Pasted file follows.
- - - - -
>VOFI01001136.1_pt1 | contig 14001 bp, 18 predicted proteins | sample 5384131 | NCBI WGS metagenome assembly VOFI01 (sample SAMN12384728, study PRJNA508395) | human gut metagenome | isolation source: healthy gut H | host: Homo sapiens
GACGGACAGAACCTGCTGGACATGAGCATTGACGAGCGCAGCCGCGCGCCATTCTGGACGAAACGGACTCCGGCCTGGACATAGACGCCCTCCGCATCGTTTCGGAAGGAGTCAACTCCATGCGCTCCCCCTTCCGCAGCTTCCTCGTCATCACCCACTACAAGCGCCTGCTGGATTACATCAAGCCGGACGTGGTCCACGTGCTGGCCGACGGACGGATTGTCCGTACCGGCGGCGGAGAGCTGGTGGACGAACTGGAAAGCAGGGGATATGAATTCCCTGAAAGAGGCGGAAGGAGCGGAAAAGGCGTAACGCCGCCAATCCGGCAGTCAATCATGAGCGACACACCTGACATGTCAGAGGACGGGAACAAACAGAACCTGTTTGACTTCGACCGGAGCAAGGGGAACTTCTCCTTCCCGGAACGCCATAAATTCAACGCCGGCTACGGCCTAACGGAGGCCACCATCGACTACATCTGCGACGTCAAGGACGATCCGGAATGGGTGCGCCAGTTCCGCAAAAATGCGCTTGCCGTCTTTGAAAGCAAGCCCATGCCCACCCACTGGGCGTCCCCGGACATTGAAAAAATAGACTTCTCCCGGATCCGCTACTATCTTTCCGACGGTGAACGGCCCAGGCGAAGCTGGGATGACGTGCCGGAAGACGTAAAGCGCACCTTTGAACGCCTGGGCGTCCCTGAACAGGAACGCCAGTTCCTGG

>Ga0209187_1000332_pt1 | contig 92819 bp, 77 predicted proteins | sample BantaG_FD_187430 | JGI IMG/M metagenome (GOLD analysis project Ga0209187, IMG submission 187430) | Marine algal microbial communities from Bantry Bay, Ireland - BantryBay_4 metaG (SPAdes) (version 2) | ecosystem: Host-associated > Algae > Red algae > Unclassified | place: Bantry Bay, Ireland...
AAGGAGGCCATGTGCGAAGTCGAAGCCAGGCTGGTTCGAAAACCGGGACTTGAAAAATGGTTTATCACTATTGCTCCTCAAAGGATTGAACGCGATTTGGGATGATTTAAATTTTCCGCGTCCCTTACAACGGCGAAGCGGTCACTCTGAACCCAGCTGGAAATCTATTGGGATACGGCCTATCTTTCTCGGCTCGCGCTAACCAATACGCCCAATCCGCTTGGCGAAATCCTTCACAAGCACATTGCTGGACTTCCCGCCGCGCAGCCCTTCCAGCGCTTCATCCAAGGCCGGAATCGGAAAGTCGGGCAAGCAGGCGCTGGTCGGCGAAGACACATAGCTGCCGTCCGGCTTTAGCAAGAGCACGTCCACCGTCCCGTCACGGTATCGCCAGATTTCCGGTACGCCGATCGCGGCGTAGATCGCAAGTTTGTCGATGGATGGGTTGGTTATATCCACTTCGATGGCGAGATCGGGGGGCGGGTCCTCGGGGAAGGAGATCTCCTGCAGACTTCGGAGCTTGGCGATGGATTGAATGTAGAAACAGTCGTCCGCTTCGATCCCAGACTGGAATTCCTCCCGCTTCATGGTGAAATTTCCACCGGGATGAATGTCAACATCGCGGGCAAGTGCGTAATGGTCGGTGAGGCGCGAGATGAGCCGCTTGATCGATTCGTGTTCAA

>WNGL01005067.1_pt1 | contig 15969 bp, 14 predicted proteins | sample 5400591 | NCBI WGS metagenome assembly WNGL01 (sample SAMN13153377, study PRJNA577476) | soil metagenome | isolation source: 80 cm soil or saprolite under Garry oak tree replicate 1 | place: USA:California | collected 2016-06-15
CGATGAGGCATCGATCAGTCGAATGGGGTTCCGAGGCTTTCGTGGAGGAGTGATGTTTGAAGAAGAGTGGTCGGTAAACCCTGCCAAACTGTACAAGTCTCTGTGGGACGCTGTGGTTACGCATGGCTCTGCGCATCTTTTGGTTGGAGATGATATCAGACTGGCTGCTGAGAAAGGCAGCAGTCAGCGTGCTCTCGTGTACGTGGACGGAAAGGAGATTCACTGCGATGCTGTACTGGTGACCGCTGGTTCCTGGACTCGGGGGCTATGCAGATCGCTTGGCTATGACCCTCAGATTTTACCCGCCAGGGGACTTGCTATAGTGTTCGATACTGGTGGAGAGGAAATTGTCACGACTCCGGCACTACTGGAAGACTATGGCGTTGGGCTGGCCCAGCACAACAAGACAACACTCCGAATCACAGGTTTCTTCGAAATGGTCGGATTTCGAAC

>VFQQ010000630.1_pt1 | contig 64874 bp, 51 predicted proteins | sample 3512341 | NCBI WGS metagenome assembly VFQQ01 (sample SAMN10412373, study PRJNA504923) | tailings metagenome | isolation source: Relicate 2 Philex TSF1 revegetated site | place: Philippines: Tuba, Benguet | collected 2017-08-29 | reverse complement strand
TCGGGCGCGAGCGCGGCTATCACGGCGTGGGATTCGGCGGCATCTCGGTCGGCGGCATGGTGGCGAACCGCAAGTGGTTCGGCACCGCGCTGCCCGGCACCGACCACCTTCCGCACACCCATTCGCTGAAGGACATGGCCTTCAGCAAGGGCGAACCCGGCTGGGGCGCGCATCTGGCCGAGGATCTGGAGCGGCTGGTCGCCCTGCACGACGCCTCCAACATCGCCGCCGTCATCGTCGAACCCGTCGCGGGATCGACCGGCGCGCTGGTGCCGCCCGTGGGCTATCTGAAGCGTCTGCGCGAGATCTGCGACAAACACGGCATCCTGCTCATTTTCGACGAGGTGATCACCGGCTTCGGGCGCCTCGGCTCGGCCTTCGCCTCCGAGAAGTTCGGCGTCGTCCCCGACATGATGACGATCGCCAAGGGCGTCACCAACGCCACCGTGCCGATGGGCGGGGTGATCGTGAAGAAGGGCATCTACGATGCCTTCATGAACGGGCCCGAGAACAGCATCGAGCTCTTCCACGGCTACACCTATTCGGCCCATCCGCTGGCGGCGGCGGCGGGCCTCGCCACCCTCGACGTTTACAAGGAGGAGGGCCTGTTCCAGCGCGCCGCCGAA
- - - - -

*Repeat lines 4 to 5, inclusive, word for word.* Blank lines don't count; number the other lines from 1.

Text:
AAGGAGGCCATGTGCGAAGTCGAAGCCAGGCTGGTTCGAAAACCGGGACTTGAAAAATGGTTTATCACTATTGCTCCTCAAAGGATTGAACGCGATTTGGGATGATTTAAATTTTCCGCGTCCCTTACAACGGCGAAGCGGTCACTCTGAACCCAGCTGGAAATCTATTGGGATACGGCCTATCTTTCTCGGCTCGCGCTAACCAATACGCCCAATCCGCTTGGCGAAATCCTTCACAAGCACATTGCTGGACTTCCCGCCGCGCAGCCCTTCCAGCGCTTCATCCAAGGCCGGAATCGGAAAGTCGGGCAAGCAGGCGCTGGTCGGCGAAGACACATAGCTGCCGTCCGGCTTTAGCAAGAGCACGTCCACCGTCCCGTCACGGTATCGCCAGATTTCCGGTACGCCGATCGCGGCGTAGATCGCAAGTTTGTCGATGGATGGGTTGGTTATATCCACTTCGATGGCGAGATCGGGGGGCGGGTCCTCGGGGAAGGAGATCTCCTGCAGACTTCGGAGCTTGGCGATGGATTGAATGTAGAAACAGTCGTCCGCTTCGATCCCAGACTGGAATTCCTCCCGCTTCATGGTGAAATTTCCACCGGGATGAATGTCAACATCGCGGGCAAGTGCGTAATGGTCGGTGAGGCGCGAGATGAGCCGCTTGATCGATTCGTGTTCAA

>WNGL01005067.1_pt1 | contig 15969 bp, 14 predicted proteins | sample 5400591 | NCBI WGS metagenome assembly WNGL01 (sample SAMN13153377, study PRJNA577476) | soil metagenome | isolation source: 80 cm soil or saprolite under Garry oak tree replicate 1 | place: USA:California | collected 2016-06-15